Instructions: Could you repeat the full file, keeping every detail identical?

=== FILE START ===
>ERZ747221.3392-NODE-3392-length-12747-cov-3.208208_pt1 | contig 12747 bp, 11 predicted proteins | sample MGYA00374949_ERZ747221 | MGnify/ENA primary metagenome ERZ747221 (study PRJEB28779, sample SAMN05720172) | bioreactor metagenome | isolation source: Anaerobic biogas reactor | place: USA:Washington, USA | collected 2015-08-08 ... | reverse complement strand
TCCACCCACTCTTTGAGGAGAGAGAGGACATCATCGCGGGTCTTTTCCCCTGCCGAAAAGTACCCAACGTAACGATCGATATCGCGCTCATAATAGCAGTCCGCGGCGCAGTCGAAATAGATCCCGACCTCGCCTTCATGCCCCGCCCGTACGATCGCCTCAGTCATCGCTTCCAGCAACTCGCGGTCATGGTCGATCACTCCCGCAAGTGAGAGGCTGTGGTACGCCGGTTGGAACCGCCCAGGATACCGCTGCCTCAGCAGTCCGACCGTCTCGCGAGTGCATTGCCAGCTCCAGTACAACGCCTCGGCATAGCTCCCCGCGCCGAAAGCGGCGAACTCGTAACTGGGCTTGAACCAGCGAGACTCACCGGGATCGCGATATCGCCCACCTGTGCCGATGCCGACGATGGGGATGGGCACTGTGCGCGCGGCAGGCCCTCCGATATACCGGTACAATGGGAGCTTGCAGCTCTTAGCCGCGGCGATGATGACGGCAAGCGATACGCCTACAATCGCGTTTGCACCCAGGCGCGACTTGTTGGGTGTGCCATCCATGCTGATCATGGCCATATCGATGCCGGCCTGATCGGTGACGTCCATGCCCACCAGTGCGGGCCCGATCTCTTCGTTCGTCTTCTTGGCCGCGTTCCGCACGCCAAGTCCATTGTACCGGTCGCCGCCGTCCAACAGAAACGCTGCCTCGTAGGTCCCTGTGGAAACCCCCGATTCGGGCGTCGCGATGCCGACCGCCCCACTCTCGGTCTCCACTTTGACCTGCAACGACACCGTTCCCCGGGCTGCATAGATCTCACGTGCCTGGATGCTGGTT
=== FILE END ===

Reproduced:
>ERZ747221.3392-NODE-3392-length-12747-cov-3.208208_pt1 | contig 12747 bp, 11 predicted proteins | sample MGYA00374949_ERZ747221 | MGnify/ENA primary metagenome ERZ747221 (study PRJEB28779, sample SAMN05720172) | bioreactor metagenome | isolation source: Anaerobic biogas reactor | place: USA:Washington, USA | collected 2015-08-08 ... | reverse complement strand
TCCACCCACTCTTTGAGGAGAGAGAGGACATCATCGCGGGTCTTTTCCCCTGCCGAAAAGTACCCAACGTAACGATCGATATCGCGCTCATAATAGCAGTCCGCGGCGCAGTCGAAATAGATCCCGACCTCGCCTTCATGCCCCGCCCGTACGATCGCCTCAGTCATCGCTTCCAGCAACTCGCGGTCATGGTCGATCACTCCCGCAAGTGAGAGGCTGTGGTACGCCGGTTGGAACCGCCCAGGATACCGCTGCCTCAGCAGTCCGACCGTCTCGCGAGTGCATTGCCAGCTCCAGTACAACGCCTCGGCATAGCTCCCCGCGCCGAAAGCGGCGAACTCGTAACTGGGCTTGAACCAGCGAGACTCACCGGGATCGCGATATCGCCCACCTGTGCCGATGCCGACGATGGGGATGGGCACTGTGCGCGCGGCAGGCCCTCCGATATACCGGTACAATGGGAGCTTGCAGCTCTTAGCCGCGGCGATGATGACGGCAAGCGATACGCCTACAATCGCGTTTGCACCCAGGCGCGACTTGTTGGGTGTGCCATCCATGCTGATCATGGCCATATCGATGCCGGCCTGATCGGTGACGTCCATGCCCACCAGTGCGGGCCCGATCTCTTCGTTCGTCTTCTTGGCCGCGTTCCGCACGCCAAGTCCATTGTACCGGTCGCCGCCGTCCAACAGAAACGCTGCCTCGTAGGTCCCTGTGGAAACCCCCGATTCGGGCGTCGCGATGCCGACCGCCCCACTCTCGGTCTCCACTTTGACCTGCAACGACACCGTTCCCCGGGCTGCATAGATCTCACGTGCCTGGATGCTGGTT